Today I was officially approved for Medicaid. I have no shame about it; am just grateful it’s an option. Next year I turn 50 and though I have great faith in my ability to heal through alternative healing modalities I know that if have a health catastrophe it’ll be helpful to have a safety net of some sort.
If I’m being honest it’s been 10 years since I’ve been insured-that’s the time that’s elapsed since I’ve held a salaried job. Since then I’ve I’ve been unwilling to pony up a hefty percentage of my monthly nut for such a broken system. I don’t like bureaucracy. I don’t like western medicine and its incredibly limited scope and solutions. I don’t like hierarchal bullshit of any sort, especially as applied to areas of vulnerability.
When I was in my 20s I underwent a significant health crisis. My lifelong eating disorder had become so protracted that by the time I’d addressed the psychological underpinnings of the disease I’d developed severe autoimmune and digestive disorders. Down to 85 pounds, I’d sustained significant cardiovascular damage and a stomach that no longer produced hydrochloric acid, which meant I couldn’t metabolize nutrition.
Then as now I was un-insured but in the mid-’90s you still could see a doctor if you were willing to pay out-of-pocket. So I ran through the minimal savings I’d accrued as a labor organizer to get shuffled from shitty doctor to shitty doctor–undergoing expensive torture-chamber tests (pro tip: never get a endoscopy without getting knocked out first), and getting prescribed boatloads of medication that severely compounded my issues.
Eventually I took matters in my own hands, cast a spell to manifest the right health allies, and began to work with an osteopath and naturopath who were more effective healers of chronic illness than any western medical specialist I’ve encountered. From this experience I realized that only I fully knew my body and its capabilities. This is a lesson we are never taught, as the displacement of our inner resources–the dissociation from our strengths and self-love–is crucial to capitalist culture.
That was the last time I ever sought help from the traditional medical establishment, and I’m surprised I tried even then. For as long as I can remember I have felt a black-hole hatred for the greed and unearned arrogance built into the US healthcare establishment. Even as a child I could see how it disrespected, disregarded, and abused my extended family because it is low-income.
I believe my grandmother Alice May, who is the real star of my memoir, would have lived at least another five years had she not been on public assistance and thus improperly diagnosed when she first got sick. She died months before my high school graduation, which destroyed me because I might never have crossed that finish line without her lion-hearted concern.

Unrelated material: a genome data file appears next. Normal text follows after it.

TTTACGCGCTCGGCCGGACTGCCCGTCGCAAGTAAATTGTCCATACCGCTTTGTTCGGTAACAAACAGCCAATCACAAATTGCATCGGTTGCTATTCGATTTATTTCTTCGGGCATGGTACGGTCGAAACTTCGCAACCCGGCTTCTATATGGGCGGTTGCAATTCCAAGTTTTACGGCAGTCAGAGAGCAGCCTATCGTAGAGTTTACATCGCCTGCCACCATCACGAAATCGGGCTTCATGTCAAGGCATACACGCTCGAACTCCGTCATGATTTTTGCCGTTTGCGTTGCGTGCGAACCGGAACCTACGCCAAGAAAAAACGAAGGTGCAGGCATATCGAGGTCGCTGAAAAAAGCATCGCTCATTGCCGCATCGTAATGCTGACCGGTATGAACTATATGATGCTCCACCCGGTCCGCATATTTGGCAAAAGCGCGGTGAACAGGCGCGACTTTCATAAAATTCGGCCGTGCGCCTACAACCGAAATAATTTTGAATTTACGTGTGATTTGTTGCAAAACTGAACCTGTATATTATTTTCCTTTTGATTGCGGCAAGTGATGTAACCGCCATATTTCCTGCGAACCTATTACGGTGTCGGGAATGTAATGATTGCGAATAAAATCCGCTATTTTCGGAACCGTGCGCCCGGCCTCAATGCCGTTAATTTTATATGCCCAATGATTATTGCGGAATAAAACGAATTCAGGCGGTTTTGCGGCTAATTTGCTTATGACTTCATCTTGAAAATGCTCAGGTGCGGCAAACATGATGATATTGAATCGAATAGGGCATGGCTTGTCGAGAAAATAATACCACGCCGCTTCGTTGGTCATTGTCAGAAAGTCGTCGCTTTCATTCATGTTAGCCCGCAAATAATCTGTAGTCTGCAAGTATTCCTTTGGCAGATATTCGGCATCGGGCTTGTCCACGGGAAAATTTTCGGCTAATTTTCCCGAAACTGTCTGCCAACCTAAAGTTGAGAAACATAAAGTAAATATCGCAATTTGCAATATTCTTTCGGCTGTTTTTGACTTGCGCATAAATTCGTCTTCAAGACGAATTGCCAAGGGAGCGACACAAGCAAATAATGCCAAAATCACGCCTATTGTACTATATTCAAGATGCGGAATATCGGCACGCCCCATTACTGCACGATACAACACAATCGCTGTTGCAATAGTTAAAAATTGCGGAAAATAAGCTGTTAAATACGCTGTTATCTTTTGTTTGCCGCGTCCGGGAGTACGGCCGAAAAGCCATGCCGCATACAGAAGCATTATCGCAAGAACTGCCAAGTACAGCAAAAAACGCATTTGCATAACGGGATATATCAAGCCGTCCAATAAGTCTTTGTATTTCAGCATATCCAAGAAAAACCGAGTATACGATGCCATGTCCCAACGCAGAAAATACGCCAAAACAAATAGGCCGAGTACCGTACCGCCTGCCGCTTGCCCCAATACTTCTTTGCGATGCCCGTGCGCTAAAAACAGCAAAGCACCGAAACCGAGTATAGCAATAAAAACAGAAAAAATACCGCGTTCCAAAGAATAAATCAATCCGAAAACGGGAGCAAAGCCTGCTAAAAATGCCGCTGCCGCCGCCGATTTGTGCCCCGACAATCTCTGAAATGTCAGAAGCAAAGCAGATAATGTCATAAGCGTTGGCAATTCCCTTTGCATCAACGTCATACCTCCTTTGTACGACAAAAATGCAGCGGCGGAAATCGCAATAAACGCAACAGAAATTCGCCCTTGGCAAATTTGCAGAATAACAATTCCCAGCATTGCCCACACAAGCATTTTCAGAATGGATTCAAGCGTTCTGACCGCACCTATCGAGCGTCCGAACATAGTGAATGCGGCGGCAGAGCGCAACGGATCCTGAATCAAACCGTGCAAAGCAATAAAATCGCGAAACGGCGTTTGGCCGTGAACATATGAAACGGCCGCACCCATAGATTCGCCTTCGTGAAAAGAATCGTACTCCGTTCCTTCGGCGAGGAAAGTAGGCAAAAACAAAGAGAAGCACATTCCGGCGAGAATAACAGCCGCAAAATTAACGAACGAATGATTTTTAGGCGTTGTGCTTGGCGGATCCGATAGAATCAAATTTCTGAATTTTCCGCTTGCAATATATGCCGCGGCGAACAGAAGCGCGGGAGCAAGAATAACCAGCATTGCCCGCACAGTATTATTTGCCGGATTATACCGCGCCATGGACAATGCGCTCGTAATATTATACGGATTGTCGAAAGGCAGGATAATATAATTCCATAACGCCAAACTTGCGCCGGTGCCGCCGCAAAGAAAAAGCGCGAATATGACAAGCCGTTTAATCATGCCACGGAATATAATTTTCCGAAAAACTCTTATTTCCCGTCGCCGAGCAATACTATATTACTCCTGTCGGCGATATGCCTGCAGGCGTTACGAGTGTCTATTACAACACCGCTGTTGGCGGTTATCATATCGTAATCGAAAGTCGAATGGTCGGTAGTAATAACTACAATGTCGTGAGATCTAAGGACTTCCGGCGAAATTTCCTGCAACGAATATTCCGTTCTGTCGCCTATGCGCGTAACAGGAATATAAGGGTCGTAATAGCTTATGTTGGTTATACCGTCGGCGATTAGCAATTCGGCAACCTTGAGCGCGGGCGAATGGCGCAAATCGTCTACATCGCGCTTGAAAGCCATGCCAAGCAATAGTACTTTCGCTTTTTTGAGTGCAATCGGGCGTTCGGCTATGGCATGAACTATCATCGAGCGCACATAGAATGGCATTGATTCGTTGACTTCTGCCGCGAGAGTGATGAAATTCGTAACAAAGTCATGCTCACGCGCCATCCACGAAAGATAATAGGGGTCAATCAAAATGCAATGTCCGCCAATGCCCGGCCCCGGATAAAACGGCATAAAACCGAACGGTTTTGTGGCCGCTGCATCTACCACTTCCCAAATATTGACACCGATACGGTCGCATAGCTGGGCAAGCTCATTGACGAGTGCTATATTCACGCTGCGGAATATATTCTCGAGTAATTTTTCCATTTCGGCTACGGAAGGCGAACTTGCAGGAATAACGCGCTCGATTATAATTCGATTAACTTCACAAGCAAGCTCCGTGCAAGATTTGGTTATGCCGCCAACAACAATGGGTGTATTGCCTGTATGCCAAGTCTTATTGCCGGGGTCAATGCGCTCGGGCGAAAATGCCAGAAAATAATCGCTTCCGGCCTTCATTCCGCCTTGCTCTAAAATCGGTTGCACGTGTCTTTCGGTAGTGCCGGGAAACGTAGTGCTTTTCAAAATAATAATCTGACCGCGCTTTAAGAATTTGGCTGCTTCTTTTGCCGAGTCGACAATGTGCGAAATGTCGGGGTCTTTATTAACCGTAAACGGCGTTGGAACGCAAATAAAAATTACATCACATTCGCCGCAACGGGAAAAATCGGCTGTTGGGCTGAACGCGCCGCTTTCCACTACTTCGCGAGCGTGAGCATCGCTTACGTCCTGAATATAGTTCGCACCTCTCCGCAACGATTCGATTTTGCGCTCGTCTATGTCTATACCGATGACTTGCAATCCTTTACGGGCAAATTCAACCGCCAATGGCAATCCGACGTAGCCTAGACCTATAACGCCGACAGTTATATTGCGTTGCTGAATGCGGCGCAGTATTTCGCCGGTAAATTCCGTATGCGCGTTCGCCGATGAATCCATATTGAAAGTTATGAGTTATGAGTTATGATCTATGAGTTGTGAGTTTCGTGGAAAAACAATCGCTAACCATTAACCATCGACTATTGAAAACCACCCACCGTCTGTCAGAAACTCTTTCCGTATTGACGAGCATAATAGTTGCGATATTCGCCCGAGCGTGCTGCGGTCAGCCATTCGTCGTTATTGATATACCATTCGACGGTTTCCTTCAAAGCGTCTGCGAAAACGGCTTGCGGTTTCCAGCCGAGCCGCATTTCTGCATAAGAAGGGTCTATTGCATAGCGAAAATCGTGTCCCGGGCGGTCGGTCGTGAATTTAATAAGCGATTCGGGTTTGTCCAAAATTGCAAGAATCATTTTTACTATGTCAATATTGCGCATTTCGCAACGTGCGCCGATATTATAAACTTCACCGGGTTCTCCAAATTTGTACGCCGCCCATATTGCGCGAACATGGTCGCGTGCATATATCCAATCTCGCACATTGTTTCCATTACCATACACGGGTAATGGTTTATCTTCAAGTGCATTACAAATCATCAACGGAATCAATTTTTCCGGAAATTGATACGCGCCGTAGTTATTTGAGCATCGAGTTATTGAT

Ten years ago, when I gained consciousness in an emergency room after breaking a vertebrae in my neck and sustaining a severe concussion in an accident, I was not even wiling to spend the night. Instead I put myself in the hands of a radically talented acupuncturist who restored a mobility the ER doctors told me I’d never regain. And last fall, when my back went out so badly that I couldn’t stand or walk, I bypassed Western medicine’s ridiculous offerings–addictive pain meds without a workable healing plan–to put myself in the hands of the brilliant energy worker Jennifer Sokolov. I’m very glad I did.
I feel a great mistrust in all official institutions, honestly. To my mind, governmental services are engineered to keep everyone except the 10 and now 1 percent off-kilter and on an unhappy treadmill. But Covid has restored my belief in the beautiful commitment of healthcare workers if not the grody marriage of capitalism and healthcare. I now understand that many in conventional medical systems wish to help, but are hamstrung by Orwellian limitations.
Even now it scares me to invite the government into any aspect of my life, let alone my actual body, but there are so few things it is doing well that I may as well cash in on one service that is available to me (to the degree any of us can avail ourselves of non-acute care right now).
I’m not sure why I’m downloading all this except to highlight the tendency to objectify the poor as a “them.” Capitalism has infected our sense of worth so that even in new-age circles, poverty is associated with spiritual and intellectual impediments, and abundance with prosperity, though true abundance is simply enough for all.
The truth is that for most of my life “the poor” has been an “us,” and I am sorry to say more and more people will join our ranks in the months to come. Things are going to get a lot worse–a lot–before they get better, and we should take every possible precaution for as long as we can. More than that, we should decide what is really worth rebuilding. I send love and safety nets galore to all who’ve made it to the end of this post.